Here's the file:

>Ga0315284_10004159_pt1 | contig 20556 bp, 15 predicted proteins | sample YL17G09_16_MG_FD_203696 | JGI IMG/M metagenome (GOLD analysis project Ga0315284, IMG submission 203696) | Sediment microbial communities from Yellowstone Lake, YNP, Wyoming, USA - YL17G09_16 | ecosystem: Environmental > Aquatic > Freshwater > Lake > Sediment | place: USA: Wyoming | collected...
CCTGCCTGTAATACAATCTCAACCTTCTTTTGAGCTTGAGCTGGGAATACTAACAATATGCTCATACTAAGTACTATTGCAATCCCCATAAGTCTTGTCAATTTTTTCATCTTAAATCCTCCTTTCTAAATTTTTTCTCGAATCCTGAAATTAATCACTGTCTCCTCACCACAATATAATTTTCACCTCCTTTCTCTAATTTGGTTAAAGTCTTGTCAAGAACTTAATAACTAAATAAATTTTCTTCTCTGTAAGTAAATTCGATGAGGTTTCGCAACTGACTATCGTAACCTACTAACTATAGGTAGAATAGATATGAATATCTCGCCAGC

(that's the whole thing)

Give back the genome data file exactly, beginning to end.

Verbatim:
>Ga0315284_10004159_pt1 | contig 20556 bp, 15 predicted proteins | sample YL17G09_16_MG_FD_203696 | JGI IMG/M metagenome (GOLD analysis project Ga0315284, IMG submission 203696) | Sediment microbial communities from Yellowstone Lake, YNP, Wyoming, USA - YL17G09_16 | ecosystem: Environmental > Aquatic > Freshwater > Lake > Sediment | place: USA: Wyoming | collected...
CCTGCCTGTAATACAATCTCAACCTTCTTTTGAGCTTGAGCTGGGAATACTAACAATATGCTCATACTAAGTACTATTGCAATCCCCATAAGTCTTGTCAATTTTTTCATCTTAAATCCTCCTTTCTAAATTTTTTCTCGAATCCTGAAATTAATCACTGTCTCCTCACCACAATATAATTTTCACCTCCTTTCTCTAATTTGGTTAAAGTCTTGTCAAGAACTTAATAACTAAATAAATTTTCTTCTCTGTAAGTAAATTCGATGAGGTTTCGCAACTGACTATCGTAACCTACTAACTATAGGTAGAATAGATATGAATATCTCGCCAGC